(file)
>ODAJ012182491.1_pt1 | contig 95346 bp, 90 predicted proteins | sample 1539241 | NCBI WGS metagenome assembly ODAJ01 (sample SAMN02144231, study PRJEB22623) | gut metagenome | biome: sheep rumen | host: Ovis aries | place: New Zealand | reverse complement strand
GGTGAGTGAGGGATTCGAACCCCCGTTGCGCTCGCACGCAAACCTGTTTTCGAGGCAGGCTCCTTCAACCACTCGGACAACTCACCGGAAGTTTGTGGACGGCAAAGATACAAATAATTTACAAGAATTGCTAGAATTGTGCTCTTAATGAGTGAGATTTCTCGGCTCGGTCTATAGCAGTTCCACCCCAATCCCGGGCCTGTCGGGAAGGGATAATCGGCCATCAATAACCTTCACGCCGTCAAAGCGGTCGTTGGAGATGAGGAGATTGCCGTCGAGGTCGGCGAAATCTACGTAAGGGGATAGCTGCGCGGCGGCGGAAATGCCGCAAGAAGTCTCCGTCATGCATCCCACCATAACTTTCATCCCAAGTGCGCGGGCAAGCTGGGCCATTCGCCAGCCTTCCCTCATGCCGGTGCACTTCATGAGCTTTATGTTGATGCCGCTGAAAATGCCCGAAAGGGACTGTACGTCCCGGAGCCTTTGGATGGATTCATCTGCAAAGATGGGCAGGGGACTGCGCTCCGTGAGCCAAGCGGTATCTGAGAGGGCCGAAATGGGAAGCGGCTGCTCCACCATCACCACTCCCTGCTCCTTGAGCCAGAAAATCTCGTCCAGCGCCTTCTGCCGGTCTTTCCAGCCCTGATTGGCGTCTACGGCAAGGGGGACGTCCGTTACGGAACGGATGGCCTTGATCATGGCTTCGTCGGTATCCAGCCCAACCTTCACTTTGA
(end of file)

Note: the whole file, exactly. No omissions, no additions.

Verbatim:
>ODAJ012182491.1_pt1 | contig 95346 bp, 90 predicted proteins | sample 1539241 | NCBI WGS metagenome assembly ODAJ01 (sample SAMN02144231, study PRJEB22623) | gut metagenome | biome: sheep rumen | host: Ovis aries | place: New Zealand | reverse complement strand
GGTGAGTGAGGGATTCGAACCCCCGTTGCGCTCGCACGCAAACCTGTTTTCGAGGCAGGCTCCTTCAACCACTCGGACAACTCACCGGAAGTTTGTGGACGGCAAAGATACAAATAATTTACAAGAATTGCTAGAATTGTGCTCTTAATGAGTGAGATTTCTCGGCTCGGTCTATAGCAGTTCCACCCCAATCCCGGGCCTGTCGGGAAGGGATAATCGGCCATCAATAACCTTCACGCCGTCAAAGCGGTCGTTGGAGATGAGGAGATTGCCGTCGAGGTCGGCGAAATCTACGTAAGGGGATAGCTGCGCGGCGGCGGAAATGCCGCAAGAAGTCTCCGTCATGCATCCCACCATAACTTTCATCCCAAGTGCGCGGGCAAGCTGGGCCATTCGCCAGCCTTCCCTCATGCCGGTGCACTTCATGAGCTTTATGTTGATGCCGCTGAAAATGCCCGAAAGGGACTGTACGTCCCGGAGCCTTTGGATGGATTCATCTGCAAAGATGGGCAGGGGACTGCGCTCCGTGAGCCAAGCGGTATCTGAGAGGGCCGAAATGGGAAGCGGCTGCTCCACCATCACCACTCCCTGCTCCTTGAGCCAGAAAATCTCGTCCAGCGCCTTCTGCCGGTCTTTCCAGCCCTGATTGGCGTCTACGGCAAGGGGGACGTCCGTTACGGAACGGATGGCCTTGATCATGGCTTCGTCGGTATCCAGCCCAACCTTCACTTTGA